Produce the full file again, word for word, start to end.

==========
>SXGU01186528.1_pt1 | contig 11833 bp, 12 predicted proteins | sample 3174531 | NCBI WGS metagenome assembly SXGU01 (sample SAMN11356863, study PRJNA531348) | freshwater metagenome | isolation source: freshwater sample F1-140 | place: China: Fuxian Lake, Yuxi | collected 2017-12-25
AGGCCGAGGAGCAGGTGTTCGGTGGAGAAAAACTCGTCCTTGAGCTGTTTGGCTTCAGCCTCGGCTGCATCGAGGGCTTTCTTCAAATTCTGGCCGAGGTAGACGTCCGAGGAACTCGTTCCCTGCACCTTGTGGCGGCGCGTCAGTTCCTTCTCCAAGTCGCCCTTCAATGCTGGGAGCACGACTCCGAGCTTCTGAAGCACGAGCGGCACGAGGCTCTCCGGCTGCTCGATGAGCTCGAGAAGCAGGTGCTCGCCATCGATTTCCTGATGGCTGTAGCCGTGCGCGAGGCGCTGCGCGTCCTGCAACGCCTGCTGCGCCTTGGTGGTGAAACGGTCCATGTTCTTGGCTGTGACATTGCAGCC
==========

>SXGU01186528.1_pt1 | contig 11833 bp, 12 predicted proteins | sample 3174531 | NCBI WGS metagenome assembly SXGU01 (sample SAMN11356863, study PRJNA531348) | freshwater metagenome | isolation source: freshwater sample F1-140 | place: China: Fuxian Lake, Yuxi | collected 2017-12-25
AGGCCGAGGAGCAGGTGTTCGGTGGAGAAAAACTCGTCCTTGAGCTGTTTGGCTTCAGCCTCGGCTGCATCGAGGGCTTTCTTCAAATTCTGGCCGAGGTAGACGTCCGAGGAACTCGTTCCCTGCACCTTGTGGCGGCGCGTCAGTTCCTTCTCCAAGTCGCCCTTCAATGCTGGGAGCACGACTCCGAGCTTCTGAAGCACGAGCGGCACGAGGCTCTCCGGCTGCTCGATGAGCTCGAGAAGCAGGTGCTCGCCATCGATTTCCTGATGGCTGTAGCCGTGCGCGAGGCGCTGCGCGTCCTGCAACGCCTGCTGCGCCTTGGTGGTGAAACGGTCCATGTTCTTGGCTGTGACATTGCAGCC